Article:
Back to the Basics: Line Check vs. Sound Check

This round of back to the basics is focused on differentiating between two related but different tasks that we need to do while we prepare for any event, recording, or live show.  They are line checking and sound checking. The biggest red flag is when you stop doing both on a regular basis. There are a few exceptions for places like Houses of Worship where there is often no change in band setup between weeks (this does mean that if you change something you need to be sure to do a line check before rehearsal starts). On the whole, as we discussed in the first part of this series, the key here is to be completely ready before any band members arrive. I’m not going to lie here, there are have been several weeks when I haven’t been so diligent at making sure that my stage is completely ready for the artists who will perform each week at our weekend services.  Each time it seems, I find myself running around fixing small problems that should have never been an issue if I had done a line check before rehearsal started.

What exactly is a line check you ask? Well that depends on the context really. Sometimes, like on a tour, line check means simply going through each input all the way back to the source and making sure you are getting clear audio with no ground hums or breaks at each new venue.  For a corporate event it may mean going through all the wireless channels and checking to make sure there aren’t any RF issues that will cause issues down the road when you don’t have any time to troubleshoot them.  For a studio, its about making sure your DAW is routed correctly and the audio from each mic is as clear as possible. Lastly, for a church, it’s checking to make sure that there wasn’t any visible damage to gear or wiring that week that you didn’t notice and that everything is patched in correctly.  At CCC, whenever we do a big layout change or a set build and it all has been taken apart, it’s important that I take the time to verify clear audio and correct patching as we have several points of failure/patching in our signal chains from things that were likely disassembled because of the set change. Often I do this step with that first stage setup after a set change or a big changeover after an external event or a special event like Christmas or Easter. Because we maintain our own drum set and keyboard I’ll also take the time here to make sure that aren’t any glaring issues with drum heads or within Mainstage. I try to always remember that when I don’t check or when I settle in and assume that nothing will go wrong is usually when it does and most often when we aren’t adequately prepared to quickly solve the problem.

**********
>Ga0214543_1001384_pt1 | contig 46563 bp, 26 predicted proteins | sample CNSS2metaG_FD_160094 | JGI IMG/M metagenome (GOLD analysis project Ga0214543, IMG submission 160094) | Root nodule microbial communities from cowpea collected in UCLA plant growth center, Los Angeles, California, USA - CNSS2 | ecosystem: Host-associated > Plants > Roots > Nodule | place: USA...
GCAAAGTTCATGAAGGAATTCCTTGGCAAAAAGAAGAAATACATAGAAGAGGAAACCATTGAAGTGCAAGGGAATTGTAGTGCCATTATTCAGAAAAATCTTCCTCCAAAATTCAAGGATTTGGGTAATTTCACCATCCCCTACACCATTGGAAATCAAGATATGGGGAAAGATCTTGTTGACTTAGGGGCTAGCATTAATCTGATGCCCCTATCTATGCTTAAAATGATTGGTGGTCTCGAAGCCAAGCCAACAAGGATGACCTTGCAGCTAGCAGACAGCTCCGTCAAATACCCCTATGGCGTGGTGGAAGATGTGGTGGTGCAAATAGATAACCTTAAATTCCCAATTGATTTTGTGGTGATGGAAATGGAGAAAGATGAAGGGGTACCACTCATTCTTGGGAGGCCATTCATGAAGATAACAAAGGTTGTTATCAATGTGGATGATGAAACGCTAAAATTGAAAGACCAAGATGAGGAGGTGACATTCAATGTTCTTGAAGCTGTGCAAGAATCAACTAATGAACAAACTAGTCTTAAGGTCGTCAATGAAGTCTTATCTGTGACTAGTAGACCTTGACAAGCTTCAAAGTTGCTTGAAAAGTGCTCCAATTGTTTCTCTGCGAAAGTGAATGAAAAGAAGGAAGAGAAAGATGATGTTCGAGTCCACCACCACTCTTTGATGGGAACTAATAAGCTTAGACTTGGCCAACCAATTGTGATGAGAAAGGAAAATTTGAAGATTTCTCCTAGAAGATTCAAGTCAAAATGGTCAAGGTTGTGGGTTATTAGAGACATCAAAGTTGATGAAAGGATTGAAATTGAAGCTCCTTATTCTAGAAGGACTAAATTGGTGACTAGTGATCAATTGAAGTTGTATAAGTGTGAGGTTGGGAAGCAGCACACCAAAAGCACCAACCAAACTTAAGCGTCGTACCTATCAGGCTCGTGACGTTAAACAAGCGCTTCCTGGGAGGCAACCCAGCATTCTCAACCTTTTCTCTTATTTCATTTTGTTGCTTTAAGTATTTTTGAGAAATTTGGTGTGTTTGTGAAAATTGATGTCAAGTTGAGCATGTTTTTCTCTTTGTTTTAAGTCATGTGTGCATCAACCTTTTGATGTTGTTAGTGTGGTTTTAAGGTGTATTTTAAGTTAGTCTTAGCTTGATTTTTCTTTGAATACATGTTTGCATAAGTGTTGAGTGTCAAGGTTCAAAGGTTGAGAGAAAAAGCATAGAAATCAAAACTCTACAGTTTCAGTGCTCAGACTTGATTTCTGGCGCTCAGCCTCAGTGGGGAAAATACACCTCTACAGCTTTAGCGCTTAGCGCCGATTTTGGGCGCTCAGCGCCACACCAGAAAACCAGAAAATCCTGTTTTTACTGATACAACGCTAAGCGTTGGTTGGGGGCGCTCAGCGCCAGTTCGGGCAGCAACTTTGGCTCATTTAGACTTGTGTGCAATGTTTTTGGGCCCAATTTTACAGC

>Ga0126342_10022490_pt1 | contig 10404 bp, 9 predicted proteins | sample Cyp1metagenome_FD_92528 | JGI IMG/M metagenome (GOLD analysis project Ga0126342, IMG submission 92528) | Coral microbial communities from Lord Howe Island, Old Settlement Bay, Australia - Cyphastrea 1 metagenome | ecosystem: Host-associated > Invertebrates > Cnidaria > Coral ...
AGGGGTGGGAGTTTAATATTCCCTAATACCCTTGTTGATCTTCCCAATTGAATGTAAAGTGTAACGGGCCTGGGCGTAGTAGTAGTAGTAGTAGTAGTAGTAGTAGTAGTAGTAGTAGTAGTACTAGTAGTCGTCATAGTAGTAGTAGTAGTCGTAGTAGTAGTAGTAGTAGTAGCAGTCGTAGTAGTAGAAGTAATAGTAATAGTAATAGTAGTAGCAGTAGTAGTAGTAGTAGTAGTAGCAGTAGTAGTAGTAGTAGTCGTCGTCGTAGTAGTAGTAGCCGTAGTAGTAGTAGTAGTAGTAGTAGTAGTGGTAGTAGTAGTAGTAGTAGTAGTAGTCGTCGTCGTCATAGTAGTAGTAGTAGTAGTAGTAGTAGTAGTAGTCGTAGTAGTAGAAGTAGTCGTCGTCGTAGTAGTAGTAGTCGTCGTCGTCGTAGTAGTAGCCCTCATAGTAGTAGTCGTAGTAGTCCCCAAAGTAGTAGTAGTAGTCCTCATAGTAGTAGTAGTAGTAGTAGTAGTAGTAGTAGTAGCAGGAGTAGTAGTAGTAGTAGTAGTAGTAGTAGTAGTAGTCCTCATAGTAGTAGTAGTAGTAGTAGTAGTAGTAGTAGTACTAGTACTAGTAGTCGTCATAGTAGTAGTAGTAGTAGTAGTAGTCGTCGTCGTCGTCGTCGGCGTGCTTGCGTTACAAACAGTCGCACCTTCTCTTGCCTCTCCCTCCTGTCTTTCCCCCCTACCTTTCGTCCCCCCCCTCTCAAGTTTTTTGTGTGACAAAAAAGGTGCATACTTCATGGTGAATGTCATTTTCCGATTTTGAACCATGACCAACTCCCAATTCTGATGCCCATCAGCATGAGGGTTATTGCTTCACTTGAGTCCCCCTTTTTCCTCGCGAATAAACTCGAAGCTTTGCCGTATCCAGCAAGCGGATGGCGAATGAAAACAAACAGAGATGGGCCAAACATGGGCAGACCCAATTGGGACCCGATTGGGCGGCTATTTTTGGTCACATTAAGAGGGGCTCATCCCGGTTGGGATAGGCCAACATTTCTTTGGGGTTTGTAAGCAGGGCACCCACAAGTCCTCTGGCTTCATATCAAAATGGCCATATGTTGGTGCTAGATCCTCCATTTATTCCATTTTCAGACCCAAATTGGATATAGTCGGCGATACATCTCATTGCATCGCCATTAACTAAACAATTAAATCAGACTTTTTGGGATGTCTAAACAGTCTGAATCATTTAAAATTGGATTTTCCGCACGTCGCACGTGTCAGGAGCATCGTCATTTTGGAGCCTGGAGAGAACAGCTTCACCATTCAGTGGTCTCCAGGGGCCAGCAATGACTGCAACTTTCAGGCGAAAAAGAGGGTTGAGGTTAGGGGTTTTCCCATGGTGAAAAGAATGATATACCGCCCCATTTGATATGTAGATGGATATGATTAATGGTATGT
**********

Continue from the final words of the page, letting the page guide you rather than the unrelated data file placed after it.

If that’s what a line check is here is what a sound check should be, what we actually do with the band before rehearsal starts.  Sound check is meant to be for setting monitor mixes and dialing in the basic settings of the FOH soundboard so that when the run-through begins everyone is able to focus on improving our area without needing to worry about finishing setup or ironing out details. At CCC our soundchecks begin with the click and additively progress through each instrumental input (we hear the whole drum set, than add the bass guitar, add the electric guitar, etc, so that at the end each musician can hear it all together and the first song sounds a lot better).  During this time I always try to make sure at least a basic mix is up and on in the room so the musicians are sure to set levels in response to house levels and not in isolation since the PA will be on during the event.  At the very least we make sure the band on the lead vocalist mics are up and open so we can be sure to listen for feedback issues that will likely show up right away if they exist.  In the studio world this is primarily for monitoring setup and making sure everything in the DAW is working properly before we start recording.  For simpler corporate events this is usually just long enough to put headsets on speakers and get them live on the stage to make sure everything is going to sound great for the event.

In any case, to reiterate, do your best to be finished line checking by the time musicians and vocalists arrive.  As technicians, we need to be sure to honor the time of our artists or customers and make sure that we have already line checked the gear before they arrive so we can get right down to business when it’s time for sound check and rehearsal.

Back to the Basics: Planning and Preparation

Back to the Basics is a series based on things that we should always be doing no matter how big or small our event may be. Over the next few posts we will be talking about 5 stages of production and what is involved from a technical standpoint from each stage. Those five stages are the planning and prep stage, line check and soundcheck, rehearsal time, the show, and what happens after the show is over.  I’ll be using examples from my workplace at Christ Community Church to show what these ideas look like in real life.

This post will cover the planning and preparation phases. The key for this phase is communication.  Take the time to meet and greet the artists that will be playing and to actually see the space or at least get dimensions if it’s a space that you cannot access.  I usually start in our organizational tool,, which allows the band leaders to put in songs, list musicians, instrumentation, vocalists, etc. This information is usually also found in stage riders or contracts for tours or studios.  At that point it’s always a good idea to follow up with the artist if you are looking at riders to make sure that what is in the rider is actually correct.  Many times riders are generalized or for previous tours so there are often details missing or extra items included.  In my case, our tool is updated regularly so the key for me to just check in with our Worship Pastor if I see something unexpected.